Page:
Understanding Recharacterization When Leasing Heavy Equipment

25 June 2015
 Categories: , Articles

When it comes to heavy equipment, there is often a fine line between the cost of heavy equipment leasing and a purchase agreement. Although you may be tempted to simply purchase your equipment outright, this is not always the best choice. There are many advantages to leasing, and one of the main advantages is the tax deductions you can claim for the cost of your lease payments.

Unfortunately, if your lease contract is not written correctly, the IRS may recharacterize your deductions, which in turn may cause the IRS to deny them. This will not only change the amount of your deductions, but may also cost you penalties and fees. To make sure your lease agreement is in compliance with the IRS, there are several factors you want to avoid.

What Is Recharacterization?

According to the IRS, recharacterization, or recharacterisation, is the changing or treatment of a particular class of monies differently than what may have been initially indicated. These rules commonly apply to IRA contributions, but can be applied to any tax scenario.

What Is The Difference Between Depreciation And A Lease Deduction?

If you lease your heavy equipment as a part of your business, you are generally entitled to deduct the cost of your lease payments on your taxes for the entire period of your lease. Once you end one lease and go into another, you are able to continue to deduct these payments for the years in which they are made.

If you purchase your equipment outright, you can only deduct the cost of the depreciation the equipment has incurred, and then only if it has met certain rules. The number of years you are able to take this depreciation is directly linked with the class life of the equipment. You may also be able to deduct the interest portion of your installment agreement.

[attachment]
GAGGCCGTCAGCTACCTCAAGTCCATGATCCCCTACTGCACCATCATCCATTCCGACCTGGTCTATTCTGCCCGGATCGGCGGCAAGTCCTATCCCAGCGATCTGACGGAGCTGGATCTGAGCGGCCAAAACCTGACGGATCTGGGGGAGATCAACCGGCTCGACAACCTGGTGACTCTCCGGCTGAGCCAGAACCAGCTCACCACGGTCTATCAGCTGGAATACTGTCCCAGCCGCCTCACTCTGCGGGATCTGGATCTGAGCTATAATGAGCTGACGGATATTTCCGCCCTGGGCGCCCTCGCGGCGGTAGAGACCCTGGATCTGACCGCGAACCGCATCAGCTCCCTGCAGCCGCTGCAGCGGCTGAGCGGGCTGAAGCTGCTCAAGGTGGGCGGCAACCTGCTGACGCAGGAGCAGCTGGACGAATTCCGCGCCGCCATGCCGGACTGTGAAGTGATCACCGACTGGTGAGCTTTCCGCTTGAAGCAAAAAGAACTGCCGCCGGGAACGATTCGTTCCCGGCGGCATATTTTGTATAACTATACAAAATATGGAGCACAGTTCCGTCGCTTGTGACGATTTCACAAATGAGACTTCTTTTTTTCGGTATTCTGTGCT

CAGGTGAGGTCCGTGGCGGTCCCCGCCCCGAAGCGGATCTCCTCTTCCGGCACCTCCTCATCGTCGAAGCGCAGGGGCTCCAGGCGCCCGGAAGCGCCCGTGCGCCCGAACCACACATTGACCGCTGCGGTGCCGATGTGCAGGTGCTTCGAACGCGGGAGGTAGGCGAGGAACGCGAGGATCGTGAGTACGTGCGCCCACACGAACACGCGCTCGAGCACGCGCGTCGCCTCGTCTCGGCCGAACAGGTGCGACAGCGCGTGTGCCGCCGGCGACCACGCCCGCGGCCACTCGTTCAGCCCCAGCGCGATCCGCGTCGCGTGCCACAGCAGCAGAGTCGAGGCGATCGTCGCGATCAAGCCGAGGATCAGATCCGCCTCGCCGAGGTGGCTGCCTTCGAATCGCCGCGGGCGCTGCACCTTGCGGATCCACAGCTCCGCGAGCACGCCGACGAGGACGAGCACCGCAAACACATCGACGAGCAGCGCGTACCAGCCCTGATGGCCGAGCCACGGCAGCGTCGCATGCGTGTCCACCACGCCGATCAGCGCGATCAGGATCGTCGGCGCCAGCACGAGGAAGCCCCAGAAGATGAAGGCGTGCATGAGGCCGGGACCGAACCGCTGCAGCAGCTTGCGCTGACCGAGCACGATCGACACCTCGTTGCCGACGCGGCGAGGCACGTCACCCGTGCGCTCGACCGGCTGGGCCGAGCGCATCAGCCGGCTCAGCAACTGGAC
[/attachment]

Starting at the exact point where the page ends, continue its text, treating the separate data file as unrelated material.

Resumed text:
Lease payments are often higher than the amount you will be able to take using depreciation. This means if the IRS chooses to recharacterize, or disallow, this deduction, you will probably owe a higher tax bill. If this is not caught initially, and has been going on for a number of years, you could find yourself owing substantial penalties and fees.

One of the reasons the IRS will disallow the deduction is if they view your leasing agreement as an actual installment agreement. This is often because of the language your leasing agreement contains.

What Are The Factors You Want To Avoid?

Certain things within your lease agreement will send up red flags to the IRS. Some of these factors are

  • Your lease payments are much higher than the usual rental value of the property you are leasing
  • You are building equity in the equipment you are leasing
  • A title will be conveyed at the end of your lease, or after you have paid a specific amount
  • You are able to purchase the equipment for a nominal fee, which is far below the value of the equipment, at the end of your lease
  • Your rental contract includes interest fees, or fees which would be the equivalent of interest

These are just a few examples, there are more. If you enter into a rental agreement that contains any of these things, know that this agreement could cause your taxes and deductions to come under closer scrutiny from the IRS, and if you are like most business owners, that is the last thing you want. 

Every tax situation is different. Before you make a decision to lease, or purchase, your equipment based on tax consequences, consult the services of a tax accountant. They will be able to examine your specific situation and give you the best tax advice.